9 April 1971/Welcome To The Tech
23 April 1971 /End of Winter

16 April 1971 / Sam Patch

image from psacot.typepad.com

Regular listeners to the Potluck Coffeehouse broadcast, heard on WTBS (88.1 FM) Friday nights at 9:30, were probably surprised last Friday at 11:30, when, instead of a station break, they heard a rather improbable promotion for Sam Patch.

Speaking as the victim, believe me, the announcer was as surprised as you were.

He wasn't surprised at all the next night however, when the response to Sam Patch, The Greatest Story Ever Told, So Far was overwhelmingly favorable. Well, let's say whelmingly favorable.

At least the people who were in it liked it.

And apparently, judging by his review Tuesday, even the inimitable Gene Paul liked it. I will be sorry to see this nom de plume disappear from the pages of The Tech, but I guess the assignment of reviewing my own work is not too much for me to handle.

(The anonymous The Tech staffer who used the name [which is my first and middle name transposed] wishes to remain so).

Good riddance, say I.

"Hungry Schindler" is now ready to strike, with the first of a series of capsule restaurant reviews which will probably continue on an irregular basis for a much longer time than anyone can really believe.

This time, I have chosen to lavish my literary and culinary talents upon the lucky "Mondo's Cafe." A friend of mine introduced me to this quaint little eatery at 2:00 one morning.

"Want something to eat?" quoth he, and lacking a better answer I said '"Yes, but where?" Thus I discovered the 24 hour nature of the beast.

At the same time, he recommended the one dish that anyone had a good word for, the "Country Special," which is available  1 pm to 6 am for just 90 cents.

As it was described to me, you get "three eggs, any way you want them, a reasonable number of potatoes, and a reasonable amount of meat. (The choice is sausage, ham, or bacon, unless they are out.) The grease on the food and the silverware was minimal, and tended to add to the atmosphere, as did the virtually unlimited coffee, which might also be virtually undrinkable. (I can't say for sure: I'm not a coffee drinker. That information comes secondhand.) In any case, I would recommend that. if you go, you go at 2 am, as the food is not half the attraction the clientele is.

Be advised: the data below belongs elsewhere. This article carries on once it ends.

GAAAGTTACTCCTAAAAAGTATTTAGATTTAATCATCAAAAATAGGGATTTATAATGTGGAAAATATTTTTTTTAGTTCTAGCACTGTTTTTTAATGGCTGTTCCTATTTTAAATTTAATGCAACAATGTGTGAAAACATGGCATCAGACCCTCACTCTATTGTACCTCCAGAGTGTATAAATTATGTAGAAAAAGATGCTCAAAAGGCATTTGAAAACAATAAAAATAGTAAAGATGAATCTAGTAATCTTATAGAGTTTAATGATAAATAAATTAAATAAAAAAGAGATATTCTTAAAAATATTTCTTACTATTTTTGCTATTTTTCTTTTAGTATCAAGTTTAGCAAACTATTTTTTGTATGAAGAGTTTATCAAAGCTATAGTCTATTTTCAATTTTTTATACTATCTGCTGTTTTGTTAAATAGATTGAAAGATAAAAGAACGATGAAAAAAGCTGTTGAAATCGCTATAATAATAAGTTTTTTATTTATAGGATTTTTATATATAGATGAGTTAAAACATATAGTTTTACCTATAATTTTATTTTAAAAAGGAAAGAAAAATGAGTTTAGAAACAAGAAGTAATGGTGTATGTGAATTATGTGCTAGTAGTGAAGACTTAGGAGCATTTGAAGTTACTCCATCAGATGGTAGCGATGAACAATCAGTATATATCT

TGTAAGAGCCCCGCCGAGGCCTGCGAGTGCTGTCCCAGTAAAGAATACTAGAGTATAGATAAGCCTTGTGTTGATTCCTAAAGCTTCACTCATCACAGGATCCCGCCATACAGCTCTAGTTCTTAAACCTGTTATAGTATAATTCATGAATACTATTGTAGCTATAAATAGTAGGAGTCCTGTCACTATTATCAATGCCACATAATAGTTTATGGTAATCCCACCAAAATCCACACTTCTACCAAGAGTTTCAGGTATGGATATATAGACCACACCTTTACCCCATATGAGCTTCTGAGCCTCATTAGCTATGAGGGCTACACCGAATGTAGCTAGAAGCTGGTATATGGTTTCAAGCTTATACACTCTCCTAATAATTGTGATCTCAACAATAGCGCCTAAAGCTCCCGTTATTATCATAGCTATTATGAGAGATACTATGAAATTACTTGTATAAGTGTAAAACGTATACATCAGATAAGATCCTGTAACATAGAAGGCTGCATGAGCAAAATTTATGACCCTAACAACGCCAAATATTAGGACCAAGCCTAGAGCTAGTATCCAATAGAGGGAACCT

I have never seen a more unlikely collection of people in a more unlikely location.

The place was packed (about 75-100 people) with every variety imaginable; workingmen coming off duty, workingmen going on duty, men in suits and ties, women in all manner of disarray, freaks, college students, a half dozen homosexuals and lesbians scattered through the crowd: Above the sounds of people eating "Country Specials" blared from what I am told is one of the best-stocked jukeboxes in Boston; the eyes of various nude paintings peered out over everyone.

The place seems to reek of cheapness somehow, without quite making it; maybe it's the ornate black roof juxtaposed with the cheap lighting fixtures; I couldn't see very well for the smoke (mainly tobacco, I think).

It's located on Faneuil in North Boston near Haymarket, at about number 30 or so.

Speaking of Kurt Vonnegut, Jr. and his oldie but goodie masterwork Player Piano …I think I will. Note that this column makes no pretensions about being a book review column or anything else. Therefore, I feel I have a perfect right to recommend and review a book which first appeared in 1952. As a matter of fact, if our friends in AI and at Project MAC keep up the way they have been, we may see more of this book than anyone has recently thought possible.

To say that continuing relevance defines good literature is to speak well of this work of Vonnegut's. All the concerns of his novel are still with us: technology's isolation of men from each other, the threat of total automation, the value of men and women who are not in the intellectual elite.

Although he explores all of these topics with a great deal of sensitivity, and his usual round of semi-black humor, Vonnegut doesn't seem to hold out much hope.

His idea of an ultimate solution is seemingly to fight very- hard, but don't expect to win in the end; human nature is such that we will tend to automate ourselves to death, in spirit if not in fact.

Hmmm .


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